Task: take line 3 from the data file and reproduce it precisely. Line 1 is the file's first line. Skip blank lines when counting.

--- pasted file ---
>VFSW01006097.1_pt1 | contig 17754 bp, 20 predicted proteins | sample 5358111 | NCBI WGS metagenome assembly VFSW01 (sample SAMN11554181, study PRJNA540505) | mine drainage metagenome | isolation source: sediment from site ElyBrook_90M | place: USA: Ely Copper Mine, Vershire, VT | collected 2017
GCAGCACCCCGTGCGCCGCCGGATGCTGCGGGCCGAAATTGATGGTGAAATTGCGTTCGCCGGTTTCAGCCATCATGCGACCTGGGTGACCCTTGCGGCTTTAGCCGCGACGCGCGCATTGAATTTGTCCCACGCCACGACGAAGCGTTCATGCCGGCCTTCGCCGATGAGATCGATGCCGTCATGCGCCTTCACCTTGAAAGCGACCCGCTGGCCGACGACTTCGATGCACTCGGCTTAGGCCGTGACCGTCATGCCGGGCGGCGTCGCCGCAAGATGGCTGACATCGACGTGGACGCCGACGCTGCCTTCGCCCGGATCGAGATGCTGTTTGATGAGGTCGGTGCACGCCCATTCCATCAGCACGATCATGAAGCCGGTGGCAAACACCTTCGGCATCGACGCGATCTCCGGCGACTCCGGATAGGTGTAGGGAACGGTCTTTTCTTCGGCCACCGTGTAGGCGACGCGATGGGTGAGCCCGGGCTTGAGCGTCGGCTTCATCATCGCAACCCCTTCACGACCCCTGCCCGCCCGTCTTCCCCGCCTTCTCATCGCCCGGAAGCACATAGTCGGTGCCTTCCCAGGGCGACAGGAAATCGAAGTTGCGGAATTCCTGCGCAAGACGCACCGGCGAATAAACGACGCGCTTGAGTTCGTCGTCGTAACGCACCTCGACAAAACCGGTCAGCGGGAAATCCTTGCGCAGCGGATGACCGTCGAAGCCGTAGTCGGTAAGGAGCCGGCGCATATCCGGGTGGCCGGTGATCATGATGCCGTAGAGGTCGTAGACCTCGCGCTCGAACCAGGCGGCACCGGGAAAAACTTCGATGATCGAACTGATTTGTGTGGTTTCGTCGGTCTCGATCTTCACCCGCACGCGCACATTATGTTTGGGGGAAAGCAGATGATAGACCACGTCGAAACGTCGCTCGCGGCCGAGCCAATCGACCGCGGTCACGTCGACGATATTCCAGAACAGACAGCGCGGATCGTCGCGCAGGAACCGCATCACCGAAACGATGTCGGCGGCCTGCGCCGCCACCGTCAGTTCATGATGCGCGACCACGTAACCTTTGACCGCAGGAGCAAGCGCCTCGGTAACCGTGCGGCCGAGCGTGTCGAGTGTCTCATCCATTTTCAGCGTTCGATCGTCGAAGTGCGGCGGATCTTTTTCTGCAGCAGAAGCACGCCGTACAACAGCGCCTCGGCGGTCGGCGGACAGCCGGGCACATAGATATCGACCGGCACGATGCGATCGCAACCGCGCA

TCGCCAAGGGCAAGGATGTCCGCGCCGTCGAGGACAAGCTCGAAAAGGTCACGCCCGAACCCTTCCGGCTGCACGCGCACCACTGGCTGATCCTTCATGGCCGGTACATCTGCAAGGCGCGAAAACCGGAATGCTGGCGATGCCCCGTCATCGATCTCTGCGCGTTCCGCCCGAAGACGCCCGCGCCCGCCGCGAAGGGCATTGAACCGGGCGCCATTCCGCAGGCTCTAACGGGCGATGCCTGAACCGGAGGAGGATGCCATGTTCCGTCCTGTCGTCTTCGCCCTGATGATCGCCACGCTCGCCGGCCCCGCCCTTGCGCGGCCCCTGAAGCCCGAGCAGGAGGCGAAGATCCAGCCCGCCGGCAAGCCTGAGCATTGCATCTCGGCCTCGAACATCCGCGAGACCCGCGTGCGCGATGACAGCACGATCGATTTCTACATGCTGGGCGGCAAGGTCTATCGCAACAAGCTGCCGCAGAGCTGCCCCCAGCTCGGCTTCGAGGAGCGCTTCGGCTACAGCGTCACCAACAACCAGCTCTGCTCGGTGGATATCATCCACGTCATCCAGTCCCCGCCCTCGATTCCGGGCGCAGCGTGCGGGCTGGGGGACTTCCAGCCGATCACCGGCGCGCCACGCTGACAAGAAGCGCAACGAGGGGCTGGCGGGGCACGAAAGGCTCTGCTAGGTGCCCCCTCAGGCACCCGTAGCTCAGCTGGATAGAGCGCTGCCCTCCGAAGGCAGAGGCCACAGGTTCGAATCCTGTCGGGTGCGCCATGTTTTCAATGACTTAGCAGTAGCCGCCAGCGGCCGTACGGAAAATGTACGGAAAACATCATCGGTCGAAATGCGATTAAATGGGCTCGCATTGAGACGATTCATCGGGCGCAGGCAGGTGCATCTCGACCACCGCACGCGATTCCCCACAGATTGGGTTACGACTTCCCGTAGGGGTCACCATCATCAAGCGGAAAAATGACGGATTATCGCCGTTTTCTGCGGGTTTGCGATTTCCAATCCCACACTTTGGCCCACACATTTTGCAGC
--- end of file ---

TCGCCAAGGGCAAGGATGTCCGCGCCGTCGAGGACAAGCTCGAAAAGGTCACGCCCGAACCCTTCCGGCTGCACGCGCACCACTGGCTGATCCTTCATGGCCGGTACATCTGCAAGGCGCGAAAACCGGAATGCTGGCGATGCCCCGTCATCGATCTCTGCGCGTTCCGCCCGAAGACGCCCGCGCCCGCCGCGAAGGGCATTGAACCGGGCGCCATTCCGCAGGCTCTAACGGGCGATGCCTGAACCGGAGGAGGATGCCATGTTCCGTCCTGTCGTCTTCGCCCTGATGATCGCCACGCTCGCCGGCCCCGCCCTTGCGCGGCCCCTGAAGCCCGAGCAGGAGGCGAAGATCCAGCCCGCCGGCAAGCCTGAGCATTGCATCTCGGCCTCGAACATCCGCGAGACCCGCGTGCGCGATGACAGCACGATCGATTTCTACATGCTGGGCGGCAAGGTCTATCGCAACAAGCTGCCGCAGAGCTGCCCCCAGCTCGGCTTCGAGGAGCGCTTCGGCTACAGCGTCACCAACAACCAGCTCTGCTCGGTGGATATCATCCACGTCATCCAGTCCCCGCCCTCGATTCCGGGCGCAGCGTGCGGGCTGGGGGACTTCCAGCCGATCACCGGCGCGCCACGCTGACAAGAAGCGCAACGAGGGGCTGGCGGGGCACGAAAGGCTCTGCTAGGTGCCCCCTCAGGCACCCGTAGCTCAGCTGGATAGAGCGCTGCCCTCCGAAGGCAGAGGCCACAGGTTCGAATCCTGTCGGGTGCGCCATGTTTTCAATGACTTAGCAGTAGCCGCCAGCGGCCGTACGGAAAATGTACGGAAAACATCATCGGTCGAAATGCGATTAAATGGGCTCGCATTGAGACGATTCATCGGGCGCAGGCAGGTGCATCTCGACCACCGCACGCGATTCCCCACAGATTGGGTTACGACTTCCCGTAGGGGTCACCATCATCAAGCGGAAAAATGACGGATTATCGCCGTTTTCTGCGGGTTTGCGATTTCCAATCCCACACTTTGGCCCACACATTTTGCAGC